7. Do you have a job?

Knowing if they are going to be in and out of the room at random times is important, in case you are randomly locked out of your room and can't find a resident assistant or something like that. This is also important so you can both establish times for quiet hours/lights out, in case the other person may have to be up early the next morning.

8. Are you a morning or night person?

Maybe you like staying up late and sleeping in and maybe your roommate likes waking up at the crack of dawn to blast their music. This is something you have to establish right away, to make sure that you'll be able to compromise, if need be. If you find that you and your future roommate(s) are the opposite, know that there are so many resources on campus that you can utilize to study besides you room. Also know that you'll have to confront your roommate if they wake you up.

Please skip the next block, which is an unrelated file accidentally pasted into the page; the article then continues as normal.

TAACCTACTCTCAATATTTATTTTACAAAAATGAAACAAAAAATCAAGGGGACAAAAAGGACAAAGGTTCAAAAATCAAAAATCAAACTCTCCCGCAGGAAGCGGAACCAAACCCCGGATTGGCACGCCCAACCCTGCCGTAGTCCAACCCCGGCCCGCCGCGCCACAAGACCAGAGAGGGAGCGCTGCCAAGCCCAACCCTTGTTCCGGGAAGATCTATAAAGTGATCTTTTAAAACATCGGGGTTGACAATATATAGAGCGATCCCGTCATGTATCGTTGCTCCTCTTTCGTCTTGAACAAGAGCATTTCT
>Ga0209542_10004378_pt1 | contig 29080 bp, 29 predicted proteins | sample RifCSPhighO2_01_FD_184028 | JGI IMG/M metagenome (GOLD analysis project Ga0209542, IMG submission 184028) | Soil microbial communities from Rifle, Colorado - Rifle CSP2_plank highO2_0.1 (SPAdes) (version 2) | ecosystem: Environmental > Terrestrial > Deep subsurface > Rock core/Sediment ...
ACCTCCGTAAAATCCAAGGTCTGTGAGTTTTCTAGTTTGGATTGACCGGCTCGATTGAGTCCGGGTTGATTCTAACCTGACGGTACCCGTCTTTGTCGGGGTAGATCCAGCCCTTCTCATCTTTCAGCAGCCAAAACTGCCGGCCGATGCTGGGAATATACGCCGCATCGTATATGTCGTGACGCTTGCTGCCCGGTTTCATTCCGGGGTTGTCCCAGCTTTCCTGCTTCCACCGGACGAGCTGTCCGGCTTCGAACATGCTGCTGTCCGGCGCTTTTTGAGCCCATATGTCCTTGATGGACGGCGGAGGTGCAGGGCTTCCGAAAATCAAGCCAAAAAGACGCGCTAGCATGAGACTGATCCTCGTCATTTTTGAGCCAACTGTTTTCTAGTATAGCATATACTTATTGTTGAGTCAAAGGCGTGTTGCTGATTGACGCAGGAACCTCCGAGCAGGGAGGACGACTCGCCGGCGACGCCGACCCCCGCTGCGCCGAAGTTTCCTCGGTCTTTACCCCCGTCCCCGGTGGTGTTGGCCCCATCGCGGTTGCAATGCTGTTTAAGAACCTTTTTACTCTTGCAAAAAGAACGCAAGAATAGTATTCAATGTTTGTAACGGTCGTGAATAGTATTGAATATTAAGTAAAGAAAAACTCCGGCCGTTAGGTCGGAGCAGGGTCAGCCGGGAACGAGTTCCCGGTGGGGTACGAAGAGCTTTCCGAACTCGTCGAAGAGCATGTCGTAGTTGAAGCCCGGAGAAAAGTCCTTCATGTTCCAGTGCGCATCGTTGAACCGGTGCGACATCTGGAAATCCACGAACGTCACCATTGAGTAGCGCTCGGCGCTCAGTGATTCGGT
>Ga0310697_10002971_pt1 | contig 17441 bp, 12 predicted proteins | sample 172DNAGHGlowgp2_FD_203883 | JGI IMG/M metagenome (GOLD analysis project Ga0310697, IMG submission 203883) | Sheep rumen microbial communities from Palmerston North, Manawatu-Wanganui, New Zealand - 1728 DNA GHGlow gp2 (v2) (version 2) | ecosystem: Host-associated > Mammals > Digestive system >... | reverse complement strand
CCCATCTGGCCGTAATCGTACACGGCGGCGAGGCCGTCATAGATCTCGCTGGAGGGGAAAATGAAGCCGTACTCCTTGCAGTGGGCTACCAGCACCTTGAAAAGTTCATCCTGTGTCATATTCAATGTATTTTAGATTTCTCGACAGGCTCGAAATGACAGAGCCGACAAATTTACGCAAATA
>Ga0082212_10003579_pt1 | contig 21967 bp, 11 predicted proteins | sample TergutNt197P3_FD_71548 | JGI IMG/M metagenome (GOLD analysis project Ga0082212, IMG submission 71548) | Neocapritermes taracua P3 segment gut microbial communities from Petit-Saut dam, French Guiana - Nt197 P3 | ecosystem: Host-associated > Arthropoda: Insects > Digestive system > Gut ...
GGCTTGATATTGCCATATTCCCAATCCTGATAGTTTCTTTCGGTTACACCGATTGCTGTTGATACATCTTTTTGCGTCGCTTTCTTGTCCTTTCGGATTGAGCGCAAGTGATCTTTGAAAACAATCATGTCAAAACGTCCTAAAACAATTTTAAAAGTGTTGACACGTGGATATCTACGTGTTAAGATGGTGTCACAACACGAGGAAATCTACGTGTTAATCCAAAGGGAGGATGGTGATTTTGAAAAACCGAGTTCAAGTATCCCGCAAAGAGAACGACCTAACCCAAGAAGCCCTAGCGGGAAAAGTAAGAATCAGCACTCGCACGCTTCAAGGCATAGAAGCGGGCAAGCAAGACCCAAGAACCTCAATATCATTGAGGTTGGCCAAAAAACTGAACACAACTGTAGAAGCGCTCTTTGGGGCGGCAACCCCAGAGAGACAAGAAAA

9. Where do you fall on the neatness spectrum?

Some people don't like being asked if they are clean or messy, because messy sounds a lot like dirty. I'm not dirty, but I have been known to let things pile up and clutter my side of the room. It's better to ask where they land on the scale or spectrum so you don't offend them and so you're able to get a good idea of what to expect.

10. What are you bringing that you're willing to share?

Now that you've got all the personal questions out of the way, it's time to get down to business. Will they be bringing a printer that they wouldn't mind you using? Or will you have to fight to use the microwave? This question can be a little awkward at first, but is essential if you're going to be living with someone and will break the ice for similar questions to this.

11. Are you willing to pitch in to buy _____?